North Carolina Oil Company Seeks Debt Relief in Chapter 7 Bankruptcy
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North Carolina Oil Company Seeks Debt Relief in Chapter 7 Bankruptcy

September 11, 2012

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An oil company based in Morganton, North Carolina is filing for Chapter 7 bankruptcy in a U.S. Bankruptcy Court in Asheville, according to a report from The News Herald.

Sources say that McCombs Oil and Propane Company, which had offices in four different North Carolina towns, also shut down its operations and told reporters that it plans to transfer its accounts to nearby Burke Oil Company.

When individuals file for Chapter 7 bankruptcy (over 1 million per year on average), provided they meet the terms of the Chapter 7 means test, they usually discharge some or all of their debts after selling off some of their non-exempt assets.

When companies file for Chapter 7, however, they often try to sell off as many of their assets as possible in order to meet their debts. In the case of McCombs Oil, the company will be assigned a bankruptcy court trustee who will be given the task of selling the oil group’s various assets in order to repay its creditors.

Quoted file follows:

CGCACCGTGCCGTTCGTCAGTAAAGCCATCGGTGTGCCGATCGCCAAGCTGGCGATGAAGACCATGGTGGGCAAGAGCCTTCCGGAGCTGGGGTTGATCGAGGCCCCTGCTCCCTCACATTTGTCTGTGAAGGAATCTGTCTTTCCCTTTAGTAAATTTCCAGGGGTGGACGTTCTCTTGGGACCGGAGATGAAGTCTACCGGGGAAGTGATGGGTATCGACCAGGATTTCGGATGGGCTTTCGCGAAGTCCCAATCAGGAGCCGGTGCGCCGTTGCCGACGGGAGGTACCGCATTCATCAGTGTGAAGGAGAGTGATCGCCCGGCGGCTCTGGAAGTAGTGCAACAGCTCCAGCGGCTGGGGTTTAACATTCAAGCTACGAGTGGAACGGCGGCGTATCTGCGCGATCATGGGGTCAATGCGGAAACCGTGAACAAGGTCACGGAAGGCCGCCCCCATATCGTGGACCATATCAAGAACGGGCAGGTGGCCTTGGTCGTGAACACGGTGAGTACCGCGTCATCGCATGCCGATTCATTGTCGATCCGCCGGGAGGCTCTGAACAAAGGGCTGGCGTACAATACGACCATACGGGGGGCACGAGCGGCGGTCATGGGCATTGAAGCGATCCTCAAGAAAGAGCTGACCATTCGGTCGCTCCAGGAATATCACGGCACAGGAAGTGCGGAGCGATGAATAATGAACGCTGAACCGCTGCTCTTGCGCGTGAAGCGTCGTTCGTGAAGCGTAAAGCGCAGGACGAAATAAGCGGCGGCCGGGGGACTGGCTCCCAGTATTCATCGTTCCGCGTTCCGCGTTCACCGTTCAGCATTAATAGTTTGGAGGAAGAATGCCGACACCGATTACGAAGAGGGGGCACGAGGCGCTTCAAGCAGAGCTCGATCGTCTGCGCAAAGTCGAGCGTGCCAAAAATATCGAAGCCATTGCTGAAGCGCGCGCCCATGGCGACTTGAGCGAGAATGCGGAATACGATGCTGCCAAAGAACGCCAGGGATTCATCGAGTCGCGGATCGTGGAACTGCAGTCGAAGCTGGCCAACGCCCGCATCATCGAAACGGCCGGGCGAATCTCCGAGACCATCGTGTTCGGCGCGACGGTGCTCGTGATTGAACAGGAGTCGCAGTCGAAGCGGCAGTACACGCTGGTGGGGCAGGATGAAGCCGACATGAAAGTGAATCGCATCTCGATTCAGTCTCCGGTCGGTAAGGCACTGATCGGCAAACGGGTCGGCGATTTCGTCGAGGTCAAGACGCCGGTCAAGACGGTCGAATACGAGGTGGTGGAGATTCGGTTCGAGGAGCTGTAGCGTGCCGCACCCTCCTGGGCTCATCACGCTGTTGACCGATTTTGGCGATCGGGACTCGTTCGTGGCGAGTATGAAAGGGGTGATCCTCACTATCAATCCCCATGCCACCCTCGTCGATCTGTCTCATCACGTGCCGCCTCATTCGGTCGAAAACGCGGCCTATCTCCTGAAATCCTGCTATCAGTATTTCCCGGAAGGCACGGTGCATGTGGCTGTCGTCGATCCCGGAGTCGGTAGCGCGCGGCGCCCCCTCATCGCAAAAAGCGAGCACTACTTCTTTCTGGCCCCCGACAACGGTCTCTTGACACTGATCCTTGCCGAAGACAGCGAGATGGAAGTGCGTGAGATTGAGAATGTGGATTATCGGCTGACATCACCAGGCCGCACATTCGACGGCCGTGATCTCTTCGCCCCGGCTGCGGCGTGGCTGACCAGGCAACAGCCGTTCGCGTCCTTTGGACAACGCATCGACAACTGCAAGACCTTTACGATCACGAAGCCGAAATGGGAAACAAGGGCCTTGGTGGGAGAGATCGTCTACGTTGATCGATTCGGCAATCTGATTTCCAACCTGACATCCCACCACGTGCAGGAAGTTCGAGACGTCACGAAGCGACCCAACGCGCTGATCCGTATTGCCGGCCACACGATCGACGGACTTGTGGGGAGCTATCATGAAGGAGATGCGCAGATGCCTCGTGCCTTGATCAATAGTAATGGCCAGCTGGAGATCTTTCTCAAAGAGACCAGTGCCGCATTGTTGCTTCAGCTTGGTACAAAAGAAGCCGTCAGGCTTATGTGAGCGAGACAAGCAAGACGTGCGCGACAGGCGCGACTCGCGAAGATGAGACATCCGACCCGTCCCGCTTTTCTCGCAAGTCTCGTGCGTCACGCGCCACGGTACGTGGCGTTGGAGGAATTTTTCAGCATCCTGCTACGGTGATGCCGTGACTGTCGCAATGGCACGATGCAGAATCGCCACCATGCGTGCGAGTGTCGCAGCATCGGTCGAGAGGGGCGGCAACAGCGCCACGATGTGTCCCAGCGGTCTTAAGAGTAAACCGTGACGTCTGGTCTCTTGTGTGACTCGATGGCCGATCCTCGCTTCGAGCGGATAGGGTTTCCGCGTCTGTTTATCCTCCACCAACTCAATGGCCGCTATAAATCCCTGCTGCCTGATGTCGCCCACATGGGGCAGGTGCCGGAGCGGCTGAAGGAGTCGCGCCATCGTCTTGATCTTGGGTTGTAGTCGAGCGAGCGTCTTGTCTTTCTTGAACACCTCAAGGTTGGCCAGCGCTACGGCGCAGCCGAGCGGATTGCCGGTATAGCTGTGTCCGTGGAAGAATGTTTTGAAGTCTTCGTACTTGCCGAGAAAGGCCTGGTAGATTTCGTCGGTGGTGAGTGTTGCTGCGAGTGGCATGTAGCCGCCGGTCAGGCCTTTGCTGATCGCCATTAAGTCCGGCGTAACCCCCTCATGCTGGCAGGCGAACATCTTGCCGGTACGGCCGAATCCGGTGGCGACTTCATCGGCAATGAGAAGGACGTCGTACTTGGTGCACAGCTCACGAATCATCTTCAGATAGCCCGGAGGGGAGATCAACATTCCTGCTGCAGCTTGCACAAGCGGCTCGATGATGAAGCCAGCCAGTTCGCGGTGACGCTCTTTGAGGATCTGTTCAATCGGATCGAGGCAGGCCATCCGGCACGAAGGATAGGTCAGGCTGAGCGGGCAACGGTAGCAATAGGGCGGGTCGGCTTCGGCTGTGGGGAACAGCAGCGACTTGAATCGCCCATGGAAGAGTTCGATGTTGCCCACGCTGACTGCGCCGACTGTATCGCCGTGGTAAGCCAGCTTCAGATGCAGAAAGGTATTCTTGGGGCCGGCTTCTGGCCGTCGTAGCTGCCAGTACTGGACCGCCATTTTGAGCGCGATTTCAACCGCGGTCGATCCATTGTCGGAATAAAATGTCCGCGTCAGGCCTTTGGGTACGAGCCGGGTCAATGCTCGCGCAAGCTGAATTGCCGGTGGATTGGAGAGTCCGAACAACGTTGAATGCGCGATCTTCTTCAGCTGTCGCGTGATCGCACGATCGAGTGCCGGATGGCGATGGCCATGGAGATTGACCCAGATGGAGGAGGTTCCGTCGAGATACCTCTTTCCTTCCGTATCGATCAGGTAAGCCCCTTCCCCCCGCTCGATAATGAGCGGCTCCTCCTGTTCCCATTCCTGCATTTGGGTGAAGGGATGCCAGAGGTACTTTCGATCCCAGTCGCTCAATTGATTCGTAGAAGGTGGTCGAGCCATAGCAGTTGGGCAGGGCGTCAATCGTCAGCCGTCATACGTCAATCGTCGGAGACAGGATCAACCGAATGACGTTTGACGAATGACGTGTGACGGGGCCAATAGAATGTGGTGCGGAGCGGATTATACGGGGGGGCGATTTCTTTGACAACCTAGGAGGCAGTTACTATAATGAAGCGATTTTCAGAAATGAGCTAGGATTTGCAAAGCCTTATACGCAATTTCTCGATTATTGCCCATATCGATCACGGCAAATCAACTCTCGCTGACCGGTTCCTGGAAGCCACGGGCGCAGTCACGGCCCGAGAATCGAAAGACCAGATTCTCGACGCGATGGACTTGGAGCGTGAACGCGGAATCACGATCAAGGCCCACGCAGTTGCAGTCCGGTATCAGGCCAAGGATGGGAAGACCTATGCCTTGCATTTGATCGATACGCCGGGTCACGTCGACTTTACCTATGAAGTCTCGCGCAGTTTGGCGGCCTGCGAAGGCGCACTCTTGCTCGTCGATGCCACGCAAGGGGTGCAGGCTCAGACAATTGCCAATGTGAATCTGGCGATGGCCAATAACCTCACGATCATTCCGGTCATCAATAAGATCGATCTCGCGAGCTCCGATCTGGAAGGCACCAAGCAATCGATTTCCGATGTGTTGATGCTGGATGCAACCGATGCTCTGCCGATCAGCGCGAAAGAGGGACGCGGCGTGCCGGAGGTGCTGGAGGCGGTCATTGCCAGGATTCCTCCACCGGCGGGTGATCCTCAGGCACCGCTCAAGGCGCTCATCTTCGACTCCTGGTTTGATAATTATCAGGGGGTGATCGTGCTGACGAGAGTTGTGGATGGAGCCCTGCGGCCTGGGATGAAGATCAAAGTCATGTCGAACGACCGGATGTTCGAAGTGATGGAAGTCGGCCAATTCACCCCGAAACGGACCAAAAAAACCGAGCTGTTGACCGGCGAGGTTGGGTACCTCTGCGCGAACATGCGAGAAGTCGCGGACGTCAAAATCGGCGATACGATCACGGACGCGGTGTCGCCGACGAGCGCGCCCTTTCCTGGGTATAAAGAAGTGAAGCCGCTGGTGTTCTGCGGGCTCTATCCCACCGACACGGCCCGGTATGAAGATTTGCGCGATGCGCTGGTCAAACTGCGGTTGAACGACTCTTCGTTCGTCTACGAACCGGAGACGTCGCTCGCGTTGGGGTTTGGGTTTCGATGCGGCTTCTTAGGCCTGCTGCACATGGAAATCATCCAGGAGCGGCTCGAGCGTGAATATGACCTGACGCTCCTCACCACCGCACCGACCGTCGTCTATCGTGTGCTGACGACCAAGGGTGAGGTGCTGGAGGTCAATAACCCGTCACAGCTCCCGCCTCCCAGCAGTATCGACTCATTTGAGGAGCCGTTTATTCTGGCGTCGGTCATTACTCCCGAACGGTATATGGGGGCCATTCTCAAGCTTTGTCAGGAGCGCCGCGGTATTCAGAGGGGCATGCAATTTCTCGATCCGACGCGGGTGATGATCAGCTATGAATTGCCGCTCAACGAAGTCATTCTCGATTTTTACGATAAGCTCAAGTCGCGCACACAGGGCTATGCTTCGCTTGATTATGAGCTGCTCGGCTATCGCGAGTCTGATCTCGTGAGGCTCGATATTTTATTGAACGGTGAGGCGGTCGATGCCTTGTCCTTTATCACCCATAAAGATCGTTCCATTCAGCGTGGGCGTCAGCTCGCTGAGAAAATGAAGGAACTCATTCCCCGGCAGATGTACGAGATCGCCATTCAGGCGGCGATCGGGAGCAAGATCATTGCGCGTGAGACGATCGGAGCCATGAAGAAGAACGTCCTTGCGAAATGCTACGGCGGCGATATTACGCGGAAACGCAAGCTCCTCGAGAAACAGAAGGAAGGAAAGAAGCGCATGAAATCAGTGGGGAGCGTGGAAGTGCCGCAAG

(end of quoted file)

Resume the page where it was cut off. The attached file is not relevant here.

After the completion of the sale, the company will officially stop operating. According to local sources, the financial struggles of the oil company came as quite a surprise, especially since the company, which is currently owned by Tom McCombs, has been operating for nearly 50 years.

Apparently, McCombs told his workers about the bankruptcy only one day before the company filed.

The owner refused to answer calls from local reporters, but employees willing to be interviewed by the The News Herald suggested that business had been slow for the company, which makes many home deliveries, due to a warm winter and hot summer, both of which reduced consumers’ need for heating oil.

According to one employee, the company had a "real strong customer base" but its revenues sunk dramatically because local residents "didn’t burn hardly any oil this past year."

Unfortunately for the employees, the firm’s workers were not going to continue receiving any of their previous benefits, and sources do not know whether the new owner, Burke Oil, will retain any of the company’s former employees.


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